CAL 2007 is underway at Trinity College in Dublin. The subtitle for this year's conference is "Development, Disruption, and Debate" and after one and a third days, it has been fascinating. More soon, but a focus on creativity, "Learner Generated Contexts," and disrupting the traditional norms of teaching and educational structures, make this a great place to consider technology not as a curricular tool, but as a change agent that alters our ideas of what education can be.
Some sessions I've attended...
Creativity is a risky business: How might ICT support a pedagogy for improvisation?
A. Loveless*, J. Burton, K. Turvey; University of Brighton, UK
Disruption? What disruption? None are so blind as those who do not envisage a different scenario
K. Johnston*, A. FitzGibbon, E. Oldham; University of Dublin, Ireland
Why hasn’t technology disrupted academics’ teaching practices? Understanding resistance to change through the lens of activity theory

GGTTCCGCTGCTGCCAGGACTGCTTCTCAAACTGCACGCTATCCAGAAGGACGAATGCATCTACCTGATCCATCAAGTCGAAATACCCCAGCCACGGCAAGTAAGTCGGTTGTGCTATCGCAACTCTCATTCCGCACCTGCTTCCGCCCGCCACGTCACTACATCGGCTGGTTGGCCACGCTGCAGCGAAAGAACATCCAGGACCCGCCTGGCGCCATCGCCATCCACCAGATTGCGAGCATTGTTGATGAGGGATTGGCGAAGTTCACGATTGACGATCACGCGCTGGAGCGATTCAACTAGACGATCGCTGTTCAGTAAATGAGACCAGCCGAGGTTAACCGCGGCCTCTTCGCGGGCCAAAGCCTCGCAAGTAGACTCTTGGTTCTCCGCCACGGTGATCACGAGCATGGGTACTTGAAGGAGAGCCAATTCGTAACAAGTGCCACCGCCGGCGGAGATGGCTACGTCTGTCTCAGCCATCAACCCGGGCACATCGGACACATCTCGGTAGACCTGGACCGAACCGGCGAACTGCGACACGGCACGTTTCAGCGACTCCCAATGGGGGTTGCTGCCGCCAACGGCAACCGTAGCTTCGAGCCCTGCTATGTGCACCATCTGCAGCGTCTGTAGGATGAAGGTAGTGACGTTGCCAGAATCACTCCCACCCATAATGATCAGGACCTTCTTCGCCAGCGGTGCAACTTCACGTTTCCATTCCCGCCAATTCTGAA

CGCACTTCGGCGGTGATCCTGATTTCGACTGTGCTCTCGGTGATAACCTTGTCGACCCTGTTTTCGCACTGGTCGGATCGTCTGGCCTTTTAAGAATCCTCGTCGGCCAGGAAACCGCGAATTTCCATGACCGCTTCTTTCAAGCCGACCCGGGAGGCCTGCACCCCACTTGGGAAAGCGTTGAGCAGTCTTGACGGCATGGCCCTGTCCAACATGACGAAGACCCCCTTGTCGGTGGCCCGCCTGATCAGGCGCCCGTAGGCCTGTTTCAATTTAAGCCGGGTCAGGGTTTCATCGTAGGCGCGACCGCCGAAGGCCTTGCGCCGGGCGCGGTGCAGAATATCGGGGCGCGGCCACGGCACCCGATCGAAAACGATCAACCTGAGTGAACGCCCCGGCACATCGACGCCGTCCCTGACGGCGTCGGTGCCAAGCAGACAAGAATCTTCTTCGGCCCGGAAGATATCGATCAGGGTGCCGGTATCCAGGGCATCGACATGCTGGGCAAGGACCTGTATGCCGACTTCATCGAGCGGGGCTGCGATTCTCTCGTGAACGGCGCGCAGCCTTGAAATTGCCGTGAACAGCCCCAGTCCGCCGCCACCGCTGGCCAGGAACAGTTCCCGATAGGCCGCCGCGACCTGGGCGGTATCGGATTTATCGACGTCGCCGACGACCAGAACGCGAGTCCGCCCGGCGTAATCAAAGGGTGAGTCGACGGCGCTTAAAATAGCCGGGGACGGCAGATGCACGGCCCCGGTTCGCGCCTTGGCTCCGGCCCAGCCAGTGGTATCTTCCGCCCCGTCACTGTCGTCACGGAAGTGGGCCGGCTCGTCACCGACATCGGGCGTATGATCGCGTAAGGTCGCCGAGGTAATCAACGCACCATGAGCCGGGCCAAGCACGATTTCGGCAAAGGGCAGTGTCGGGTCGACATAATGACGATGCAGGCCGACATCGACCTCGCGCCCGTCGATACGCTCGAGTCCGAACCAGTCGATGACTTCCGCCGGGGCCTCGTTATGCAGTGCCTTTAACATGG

F. Blin*, M. Munro; Dublin City University, Ireland
Innovation on the margins: The importance of out-of-school alternative experiences with ICTs
J. M. Correa Gorospe¹, A. Martínez Arbelaiz*¹²; ¹Universidad delPaís Vasco, Spain, ²University Studies Abroad Consortium, USA
Learner generated contexts (2) changing the learning process and the learning context
R. Luckin, N. Ecclesfield, F. Garnett, J. Cook; Becta, UK, University of Sussex, UK, London Knowledge Lab, UK, 4London Met University, UK
How do we know if students are learning in Moodle Forums?
C. McAvinia, J. Keating; National University of Ireland, Ireland
Teachers and technology integration – How to support meaningful change?
P. Taalas; University of Jyväskylä, Finland
- Ira Socol from Dublin